Erie County Department of Social Services Disproportionate Minority Campaign (DMR) Safe Sleeping Campaign
Babies Should Sleep Alone/Co-Sleeping is Unsafe
The risks of unsafe sleep environments and conditions are well documented both in New York State and across the nation. There are a concerning number of fatalities that involve unsafe sleep environments in the fatalities reviewed by the NYS Office of Child and Family Services.
2009- 50% of the 117 fatalities of infants involved reports alleging unsafe sleep conditions
2008- approximately 84% of the 151 infant fatalities involved reports of unsafe sleep conditions
Included in the issue of unsafe sleeping conditions is bed sharing. Bed sharing means an infant and one or more other persons are sleeping together on any surface, not necessarily a bed.
“The issue of bed-sharing by infants and adults is one that is especially fraught with social, cultural, and personal implications, with strong adherents arguing for and against the practice. It is clear, however, that when bed-sharing occurs in conjunction with certain other factors, risk to the safety of the infant is increased. Added risk factors include the following:
- The bed-sharing occurs in unsafe sleep conditions, such as with soft bedding on surfaces such as a
couch or armchair.
- A person sleeping with the infant is under the influence of alcohol or drugs (including legal, illegal, prescription,
and over-the-counter drugs), or is overly exhausted. These increase the likelihood that the person will not wake
up during a dangerous situation (for example, rolling over on the infant).
- There was maternal smoking during pregnancy and/or smoking in the environment after birth.
- The infant shares the bed with a person who is obese; this increases the danger of the infant being smothered by
the person’s body.”
The same policy also cited a recent study that examined 251 SIDS cases in New Jersey, which found that 244 of those deaths were associated with one or more risk factors, with only 44 having a single risk factor. The study identified the percentage of times that each of the following risk factors were associated with the deaths:
Not placed on back – 70%
- Smoking by one or both parents – 60%
- Upper respiratory infection – 44%
- Bed-sharing – 39%
- Scene risks (for example, use of soft bedding or presence of other children) – 31%
- Under 37-week gestational age – 27%
On the subject of risk, OCFS has provided a guide to best practices for safe sleep in its publication “Helpful Tips to Keep Your Baby Safe”, which includes the following recommendations: always place a baby on his/her back to sleep and make sure that all caregivers know to do this, make sure the baby’s face and head remain uncovered, use a firm sleep surface free of any soft objects or loose bedding and that will not allow the baby’s head to become wedged between two surfaces, keep the temperature moderate, no smoking around the baby, be careful about sleeping with infants - especially when sleeping on small surfaces, and understand the risks of sleeping with an infant after having used alcohol or drugs or when overtired. While the issue of safe sleep could apply to a child of any age, the focus of this public service announcement is on infants since they are at greater risk.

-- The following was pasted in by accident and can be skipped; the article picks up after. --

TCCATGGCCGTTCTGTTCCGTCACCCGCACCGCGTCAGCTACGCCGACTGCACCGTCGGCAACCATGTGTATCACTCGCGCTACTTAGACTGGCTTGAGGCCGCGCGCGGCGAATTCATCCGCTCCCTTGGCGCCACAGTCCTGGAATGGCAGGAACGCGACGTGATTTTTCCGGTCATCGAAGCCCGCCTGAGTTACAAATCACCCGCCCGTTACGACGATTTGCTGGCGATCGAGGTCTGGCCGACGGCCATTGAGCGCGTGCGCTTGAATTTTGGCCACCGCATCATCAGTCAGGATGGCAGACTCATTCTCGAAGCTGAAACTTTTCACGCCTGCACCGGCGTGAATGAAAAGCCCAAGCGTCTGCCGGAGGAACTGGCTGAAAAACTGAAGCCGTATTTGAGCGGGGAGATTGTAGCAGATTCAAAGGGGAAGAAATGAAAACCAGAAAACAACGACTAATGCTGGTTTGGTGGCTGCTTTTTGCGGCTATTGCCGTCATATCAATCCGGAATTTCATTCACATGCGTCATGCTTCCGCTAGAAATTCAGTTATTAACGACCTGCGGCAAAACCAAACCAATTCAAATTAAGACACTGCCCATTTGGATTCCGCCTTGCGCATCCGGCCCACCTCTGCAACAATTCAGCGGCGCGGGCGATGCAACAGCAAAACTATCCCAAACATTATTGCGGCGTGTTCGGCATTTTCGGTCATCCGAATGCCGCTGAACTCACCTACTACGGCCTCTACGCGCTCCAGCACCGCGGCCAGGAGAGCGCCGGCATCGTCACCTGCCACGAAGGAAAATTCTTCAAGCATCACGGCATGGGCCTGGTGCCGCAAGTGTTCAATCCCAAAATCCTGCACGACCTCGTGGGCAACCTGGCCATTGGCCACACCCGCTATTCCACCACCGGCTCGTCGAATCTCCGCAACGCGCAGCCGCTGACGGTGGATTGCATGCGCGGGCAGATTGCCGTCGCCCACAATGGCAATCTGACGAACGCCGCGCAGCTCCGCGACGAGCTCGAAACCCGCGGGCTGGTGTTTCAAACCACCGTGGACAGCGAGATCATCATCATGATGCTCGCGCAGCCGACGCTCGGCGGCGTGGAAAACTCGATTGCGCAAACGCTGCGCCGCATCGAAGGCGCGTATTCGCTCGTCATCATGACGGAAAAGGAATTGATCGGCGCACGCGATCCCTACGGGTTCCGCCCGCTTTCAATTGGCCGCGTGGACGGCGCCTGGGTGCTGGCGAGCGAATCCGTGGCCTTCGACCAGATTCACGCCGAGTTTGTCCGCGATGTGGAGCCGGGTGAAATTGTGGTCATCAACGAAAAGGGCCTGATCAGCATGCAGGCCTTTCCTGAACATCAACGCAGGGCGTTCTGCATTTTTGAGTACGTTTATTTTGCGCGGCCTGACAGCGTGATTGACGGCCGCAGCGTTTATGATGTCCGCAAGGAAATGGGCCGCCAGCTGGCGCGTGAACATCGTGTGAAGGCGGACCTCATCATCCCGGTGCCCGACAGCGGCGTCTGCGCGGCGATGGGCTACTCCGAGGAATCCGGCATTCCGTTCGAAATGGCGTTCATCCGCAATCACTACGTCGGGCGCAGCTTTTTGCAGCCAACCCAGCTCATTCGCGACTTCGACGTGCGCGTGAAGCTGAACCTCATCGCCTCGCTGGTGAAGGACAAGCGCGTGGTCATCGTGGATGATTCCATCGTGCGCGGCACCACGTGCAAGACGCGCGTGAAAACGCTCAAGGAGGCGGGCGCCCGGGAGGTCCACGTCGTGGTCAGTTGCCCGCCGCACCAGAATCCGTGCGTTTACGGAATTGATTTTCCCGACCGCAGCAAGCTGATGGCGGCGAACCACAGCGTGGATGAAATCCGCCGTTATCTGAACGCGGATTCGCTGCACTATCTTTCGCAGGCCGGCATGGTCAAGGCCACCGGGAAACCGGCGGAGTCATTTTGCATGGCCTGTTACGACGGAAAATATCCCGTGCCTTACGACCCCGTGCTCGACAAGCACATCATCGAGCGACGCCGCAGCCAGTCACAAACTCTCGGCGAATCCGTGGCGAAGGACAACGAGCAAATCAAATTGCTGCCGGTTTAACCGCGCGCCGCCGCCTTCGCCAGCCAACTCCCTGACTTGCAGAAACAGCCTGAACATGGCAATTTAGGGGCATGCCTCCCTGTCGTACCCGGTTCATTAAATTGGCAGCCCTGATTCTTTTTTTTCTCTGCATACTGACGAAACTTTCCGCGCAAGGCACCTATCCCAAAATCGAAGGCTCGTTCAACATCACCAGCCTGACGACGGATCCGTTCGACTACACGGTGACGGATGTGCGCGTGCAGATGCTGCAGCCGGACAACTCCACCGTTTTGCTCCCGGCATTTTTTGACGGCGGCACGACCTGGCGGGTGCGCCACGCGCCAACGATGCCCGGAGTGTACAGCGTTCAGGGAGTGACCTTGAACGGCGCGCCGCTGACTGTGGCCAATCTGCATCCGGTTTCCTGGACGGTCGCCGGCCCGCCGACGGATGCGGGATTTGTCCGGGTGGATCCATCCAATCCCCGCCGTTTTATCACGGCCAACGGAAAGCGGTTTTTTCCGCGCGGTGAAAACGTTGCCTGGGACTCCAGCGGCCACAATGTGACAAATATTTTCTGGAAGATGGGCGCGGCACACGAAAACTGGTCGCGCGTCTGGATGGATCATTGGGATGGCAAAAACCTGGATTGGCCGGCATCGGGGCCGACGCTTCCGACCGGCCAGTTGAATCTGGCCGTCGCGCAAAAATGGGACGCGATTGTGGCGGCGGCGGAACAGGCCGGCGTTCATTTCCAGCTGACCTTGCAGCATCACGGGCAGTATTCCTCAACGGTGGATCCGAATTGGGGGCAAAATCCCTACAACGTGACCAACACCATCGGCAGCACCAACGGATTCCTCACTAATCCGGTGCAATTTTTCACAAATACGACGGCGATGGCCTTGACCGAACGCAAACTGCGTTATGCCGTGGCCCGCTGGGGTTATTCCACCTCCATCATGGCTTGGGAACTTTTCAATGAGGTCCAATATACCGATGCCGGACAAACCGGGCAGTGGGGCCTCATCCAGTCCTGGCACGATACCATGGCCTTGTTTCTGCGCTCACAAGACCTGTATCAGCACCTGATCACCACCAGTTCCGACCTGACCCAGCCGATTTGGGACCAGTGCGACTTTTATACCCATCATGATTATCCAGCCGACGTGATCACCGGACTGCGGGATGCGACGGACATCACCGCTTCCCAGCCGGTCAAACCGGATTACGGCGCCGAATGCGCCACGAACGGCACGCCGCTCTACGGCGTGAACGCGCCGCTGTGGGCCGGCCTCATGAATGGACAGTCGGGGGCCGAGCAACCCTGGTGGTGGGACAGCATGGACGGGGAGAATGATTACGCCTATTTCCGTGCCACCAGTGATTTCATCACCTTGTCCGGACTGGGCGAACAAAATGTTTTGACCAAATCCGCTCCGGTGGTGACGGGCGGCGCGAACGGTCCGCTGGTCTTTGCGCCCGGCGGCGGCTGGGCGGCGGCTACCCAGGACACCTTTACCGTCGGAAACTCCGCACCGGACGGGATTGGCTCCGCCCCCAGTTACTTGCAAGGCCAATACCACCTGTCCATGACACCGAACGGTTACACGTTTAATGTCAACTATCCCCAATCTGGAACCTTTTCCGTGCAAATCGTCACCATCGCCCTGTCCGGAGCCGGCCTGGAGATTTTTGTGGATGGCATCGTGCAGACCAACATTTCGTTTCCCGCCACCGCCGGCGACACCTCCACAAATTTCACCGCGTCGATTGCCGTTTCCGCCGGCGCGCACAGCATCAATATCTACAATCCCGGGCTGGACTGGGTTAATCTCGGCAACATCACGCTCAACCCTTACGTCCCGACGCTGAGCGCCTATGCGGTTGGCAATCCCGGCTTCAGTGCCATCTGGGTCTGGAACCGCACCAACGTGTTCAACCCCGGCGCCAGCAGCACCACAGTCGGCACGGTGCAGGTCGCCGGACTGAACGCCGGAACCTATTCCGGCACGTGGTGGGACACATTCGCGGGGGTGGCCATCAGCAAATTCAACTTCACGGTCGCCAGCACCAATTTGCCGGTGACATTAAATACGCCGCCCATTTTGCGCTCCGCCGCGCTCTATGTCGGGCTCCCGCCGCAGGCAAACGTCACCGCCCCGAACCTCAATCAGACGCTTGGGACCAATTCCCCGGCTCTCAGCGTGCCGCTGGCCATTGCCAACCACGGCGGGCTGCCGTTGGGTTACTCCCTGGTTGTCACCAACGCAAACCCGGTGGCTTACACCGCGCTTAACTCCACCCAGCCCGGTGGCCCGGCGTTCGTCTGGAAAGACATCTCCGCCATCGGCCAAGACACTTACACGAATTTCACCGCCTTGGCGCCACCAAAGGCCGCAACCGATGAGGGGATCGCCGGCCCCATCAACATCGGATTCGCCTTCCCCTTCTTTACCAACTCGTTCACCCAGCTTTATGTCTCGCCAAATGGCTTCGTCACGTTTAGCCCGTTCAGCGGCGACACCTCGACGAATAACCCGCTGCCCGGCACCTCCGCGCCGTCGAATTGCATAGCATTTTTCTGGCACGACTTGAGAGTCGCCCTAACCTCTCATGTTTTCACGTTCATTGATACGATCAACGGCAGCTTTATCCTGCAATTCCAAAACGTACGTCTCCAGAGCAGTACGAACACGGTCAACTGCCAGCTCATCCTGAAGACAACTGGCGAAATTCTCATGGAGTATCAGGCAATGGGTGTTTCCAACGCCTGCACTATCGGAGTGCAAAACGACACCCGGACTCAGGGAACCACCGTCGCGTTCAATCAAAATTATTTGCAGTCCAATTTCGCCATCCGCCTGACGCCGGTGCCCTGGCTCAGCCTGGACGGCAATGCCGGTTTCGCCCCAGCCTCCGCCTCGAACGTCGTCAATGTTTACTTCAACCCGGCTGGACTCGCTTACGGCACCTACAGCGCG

The U.S. Consumer Product Safety Commission (CPSC) warns parents not to place their infants to sleep in adult beds, stating that the practice puts babies at risk of suffocation and strangulation. And the American Academy of Pediatrics (AAP) agrees. In Erie County at least 31 deaths were linked to infants and toddlers under 2 years of age sleeping with adults from January 2006 to June 2011:
- 20 of the deaths were attributed to a parent, caregiver, or sibling rolling on top of or against a baby while sleeping
- more than 70% of the deaths involved infants younger than 3 months old
Hidden Hazards – 11 infant deaths between January 2006 and June 2011 were attributable to hidden hazards for babies including:
- suffocation when an infant gets trapped or wedged between a mattress and headboard, wall, or other object
- suffocation resulting from a baby being face-down on a air mattress, a waterbed, a regular mattress, or on soft bedding such as pillows, blankets, or quilts
- strangulation in a bed frame that allows part of an infant's body to pass through an area while trapping the baby's head
- strangulation in a bed near draperies or blinds where your child could be strangled by cords.
Most medical experts say the safest place to put an infant to sleep is in a crib that meets current standards and has no soft bedding.
 Barbara M. Ostfeld, Linda Esposito, Harold Perl and Thomas Hegyi; Concurrent Risks in Sudden Infant Death Syndrome, Pediatrics 2010; 125, 447-453. http://pediatrics.aappublications.org/cgi/content/abstract/125/3/447